For a number of years, we have witnessed a diminishing appetite for ethnographic work among commercial clients, writes Patricia Sunderland, PhD and founder of Cultural Research and Analysis, on the site of the Qualitative Research Consultants Association (QRCA).
Competition and challenges from new methodologies are understandable and to be expected. Yet an undercurrent of ‘we do not want to do ethnography because we tried it and we did not get anything out of it’ has been unsettling. More troubling, a few months ago a client put it more bluntly: ‘No. Ethnography no way. It’s a joke around here when you mention it.’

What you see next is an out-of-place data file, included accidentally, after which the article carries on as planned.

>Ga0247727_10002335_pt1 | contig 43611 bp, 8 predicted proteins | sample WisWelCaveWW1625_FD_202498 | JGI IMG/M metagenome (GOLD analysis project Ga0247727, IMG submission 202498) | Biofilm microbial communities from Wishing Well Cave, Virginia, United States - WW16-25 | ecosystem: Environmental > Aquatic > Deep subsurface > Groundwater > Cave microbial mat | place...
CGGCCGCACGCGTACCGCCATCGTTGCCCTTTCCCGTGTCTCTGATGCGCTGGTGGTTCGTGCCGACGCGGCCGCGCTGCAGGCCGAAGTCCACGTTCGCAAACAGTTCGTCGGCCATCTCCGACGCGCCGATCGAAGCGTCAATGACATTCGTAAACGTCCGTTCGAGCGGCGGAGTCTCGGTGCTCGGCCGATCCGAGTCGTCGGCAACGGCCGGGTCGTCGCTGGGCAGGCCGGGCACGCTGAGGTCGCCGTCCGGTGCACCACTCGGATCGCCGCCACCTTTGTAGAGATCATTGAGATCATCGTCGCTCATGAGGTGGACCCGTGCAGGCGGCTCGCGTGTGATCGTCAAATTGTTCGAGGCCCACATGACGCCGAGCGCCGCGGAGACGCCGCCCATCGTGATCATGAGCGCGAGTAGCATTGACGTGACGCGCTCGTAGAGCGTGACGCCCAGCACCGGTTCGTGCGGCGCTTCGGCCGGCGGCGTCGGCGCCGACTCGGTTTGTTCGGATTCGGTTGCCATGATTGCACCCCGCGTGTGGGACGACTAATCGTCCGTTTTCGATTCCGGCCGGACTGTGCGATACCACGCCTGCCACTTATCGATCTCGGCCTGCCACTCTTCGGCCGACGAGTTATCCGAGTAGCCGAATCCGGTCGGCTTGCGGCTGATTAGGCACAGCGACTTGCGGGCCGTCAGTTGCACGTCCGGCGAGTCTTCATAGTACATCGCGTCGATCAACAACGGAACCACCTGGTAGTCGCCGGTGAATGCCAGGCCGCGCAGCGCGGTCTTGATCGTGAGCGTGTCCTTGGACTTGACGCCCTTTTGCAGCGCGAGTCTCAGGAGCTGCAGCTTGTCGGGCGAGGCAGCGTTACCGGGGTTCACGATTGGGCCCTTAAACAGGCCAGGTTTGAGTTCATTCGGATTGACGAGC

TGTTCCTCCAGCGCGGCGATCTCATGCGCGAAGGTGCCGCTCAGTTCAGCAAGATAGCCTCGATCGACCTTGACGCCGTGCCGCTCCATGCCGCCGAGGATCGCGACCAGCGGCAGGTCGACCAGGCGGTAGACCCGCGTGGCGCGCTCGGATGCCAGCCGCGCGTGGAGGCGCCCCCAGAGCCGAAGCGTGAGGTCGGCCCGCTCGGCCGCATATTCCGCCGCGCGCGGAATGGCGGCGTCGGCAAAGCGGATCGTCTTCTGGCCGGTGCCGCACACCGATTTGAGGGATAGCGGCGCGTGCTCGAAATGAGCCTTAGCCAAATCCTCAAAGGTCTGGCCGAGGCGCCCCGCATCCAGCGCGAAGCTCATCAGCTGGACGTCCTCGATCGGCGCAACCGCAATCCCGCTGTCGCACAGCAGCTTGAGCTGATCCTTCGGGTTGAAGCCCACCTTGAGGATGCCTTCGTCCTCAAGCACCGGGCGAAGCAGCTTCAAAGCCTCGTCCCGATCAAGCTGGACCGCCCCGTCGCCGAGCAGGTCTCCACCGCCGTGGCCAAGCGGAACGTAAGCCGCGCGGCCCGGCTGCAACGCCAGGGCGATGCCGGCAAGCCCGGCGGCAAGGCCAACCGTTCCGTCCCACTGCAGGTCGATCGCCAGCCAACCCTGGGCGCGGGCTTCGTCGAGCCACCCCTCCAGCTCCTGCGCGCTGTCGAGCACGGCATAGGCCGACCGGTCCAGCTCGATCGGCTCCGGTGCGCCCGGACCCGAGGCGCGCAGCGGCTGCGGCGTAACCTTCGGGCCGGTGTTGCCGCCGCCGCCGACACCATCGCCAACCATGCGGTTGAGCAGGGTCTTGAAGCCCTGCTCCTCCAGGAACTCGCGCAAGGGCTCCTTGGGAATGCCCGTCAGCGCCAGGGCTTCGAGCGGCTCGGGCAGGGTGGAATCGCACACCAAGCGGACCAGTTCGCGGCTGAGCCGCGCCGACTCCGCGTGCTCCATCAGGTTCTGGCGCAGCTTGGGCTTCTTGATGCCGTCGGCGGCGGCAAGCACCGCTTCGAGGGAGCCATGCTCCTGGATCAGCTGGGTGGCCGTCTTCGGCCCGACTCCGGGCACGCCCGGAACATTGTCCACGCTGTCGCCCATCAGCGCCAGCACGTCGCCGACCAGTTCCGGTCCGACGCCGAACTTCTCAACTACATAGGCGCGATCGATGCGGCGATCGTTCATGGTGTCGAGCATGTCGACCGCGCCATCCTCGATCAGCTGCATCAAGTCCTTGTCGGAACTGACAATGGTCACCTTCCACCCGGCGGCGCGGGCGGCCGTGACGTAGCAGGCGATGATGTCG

How could the methodology that I learned as an anthropologist and built my career around in the world of qualitative research have become a joke. And even more importantly, what must we do to retrieve ethnography from that dustbin of bad jokes?
She argues that we need to go back and ensure that we always deliver on the basics of solid ethnographic work:
“Ethnographic work seems to have been undergoing a process of lightening in which observation alone, a person alone, or even the word alone will suffice. […] In much current commercial ethnography, it is almost as if the importance of the analysis has been forgotten.”